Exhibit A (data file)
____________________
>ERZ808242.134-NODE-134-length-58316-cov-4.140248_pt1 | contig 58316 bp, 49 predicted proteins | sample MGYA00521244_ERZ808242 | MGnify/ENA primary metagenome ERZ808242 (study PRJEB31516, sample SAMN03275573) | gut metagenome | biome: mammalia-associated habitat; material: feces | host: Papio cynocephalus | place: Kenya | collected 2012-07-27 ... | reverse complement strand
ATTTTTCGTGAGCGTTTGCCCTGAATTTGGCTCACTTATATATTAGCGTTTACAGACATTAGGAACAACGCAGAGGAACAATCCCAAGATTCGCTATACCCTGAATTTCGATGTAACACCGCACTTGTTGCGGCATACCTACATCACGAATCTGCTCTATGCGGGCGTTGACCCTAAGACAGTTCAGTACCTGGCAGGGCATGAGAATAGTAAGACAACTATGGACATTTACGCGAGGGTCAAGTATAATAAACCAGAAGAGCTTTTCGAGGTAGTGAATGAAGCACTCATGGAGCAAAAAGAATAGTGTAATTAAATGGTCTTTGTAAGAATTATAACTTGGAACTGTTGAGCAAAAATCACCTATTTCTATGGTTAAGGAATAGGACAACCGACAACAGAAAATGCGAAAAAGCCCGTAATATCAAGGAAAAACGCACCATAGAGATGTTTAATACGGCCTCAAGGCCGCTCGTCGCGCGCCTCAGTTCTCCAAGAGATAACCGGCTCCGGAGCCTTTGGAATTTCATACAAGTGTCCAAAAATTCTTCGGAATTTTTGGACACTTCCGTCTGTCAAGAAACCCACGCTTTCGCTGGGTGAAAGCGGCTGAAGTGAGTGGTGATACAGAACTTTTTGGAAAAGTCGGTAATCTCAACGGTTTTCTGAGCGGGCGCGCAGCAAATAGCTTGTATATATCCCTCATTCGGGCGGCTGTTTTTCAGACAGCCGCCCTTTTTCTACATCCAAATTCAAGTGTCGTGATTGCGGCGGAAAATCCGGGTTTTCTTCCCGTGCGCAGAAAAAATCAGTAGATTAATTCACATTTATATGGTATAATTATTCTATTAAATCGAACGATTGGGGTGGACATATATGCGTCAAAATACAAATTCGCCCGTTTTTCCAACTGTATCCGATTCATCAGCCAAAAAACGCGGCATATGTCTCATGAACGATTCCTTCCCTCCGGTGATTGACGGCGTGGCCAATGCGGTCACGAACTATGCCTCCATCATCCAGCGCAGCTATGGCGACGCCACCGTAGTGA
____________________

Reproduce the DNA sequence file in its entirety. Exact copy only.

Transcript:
>ERZ808242.134-NODE-134-length-58316-cov-4.140248_pt1 | contig 58316 bp, 49 predicted proteins | sample MGYA00521244_ERZ808242 | MGnify/ENA primary metagenome ERZ808242 (study PRJEB31516, sample SAMN03275573) | gut metagenome | biome: mammalia-associated habitat; material: feces | host: Papio cynocephalus | place: Kenya | collected 2012-07-27 ... | reverse complement strand
ATTTTTCGTGAGCGTTTGCCCTGAATTTGGCTCACTTATATATTAGCGTTTACAGACATTAGGAACAACGCAGAGGAACAATCCCAAGATTCGCTATACCCTGAATTTCGATGTAACACCGCACTTGTTGCGGCATACCTACATCACGAATCTGCTCTATGCGGGCGTTGACCCTAAGACAGTTCAGTACCTGGCAGGGCATGAGAATAGTAAGACAACTATGGACATTTACGCGAGGGTCAAGTATAATAAACCAGAAGAGCTTTTCGAGGTAGTGAATGAAGCACTCATGGAGCAAAAAGAATAGTGTAATTAAATGGTCTTTGTAAGAATTATAACTTGGAACTGTTGAGCAAAAATCACCTATTTCTATGGTTAAGGAATAGGACAACCGACAACAGAAAATGCGAAAAAGCCCGTAATATCAAGGAAAAACGCACCATAGAGATGTTTAATACGGCCTCAAGGCCGCTCGTCGCGCGCCTCAGTTCTCCAAGAGATAACCGGCTCCGGAGCCTTTGGAATTTCATACAAGTGTCCAAAAATTCTTCGGAATTTTTGGACACTTCCGTCTGTCAAGAAACCCACGCTTTCGCTGGGTGAAAGCGGCTGAAGTGAGTGGTGATACAGAACTTTTTGGAAAAGTCGGTAATCTCAACGGTTTTCTGAGCGGGCGCGCAGCAAATAGCTTGTATATATCCCTCATTCGGGCGGCTGTTTTTCAGACAGCCGCCCTTTTTCTACATCCAAATTCAAGTGTCGTGATTGCGGCGGAAAATCCGGGTTTTCTTCCCGTGCGCAGAAAAAATCAGTAGATTAATTCACATTTATATGGTATAATTATTCTATTAAATCGAACGATTGGGGTGGACATATATGCGTCAAAATACAAATTCGCCCGTTTTTCCAACTGTATCCGATTCATCAGCCAAAAAACGCGGCATATGTCTCATGAACGATTCCTTCCCTCCGGTGATTGACGGCGTGGCCAATGCGGTCACGAACTATGCCTCCATCATCCAGCGCAGCTATGGCGACGCCACCGTAGTGA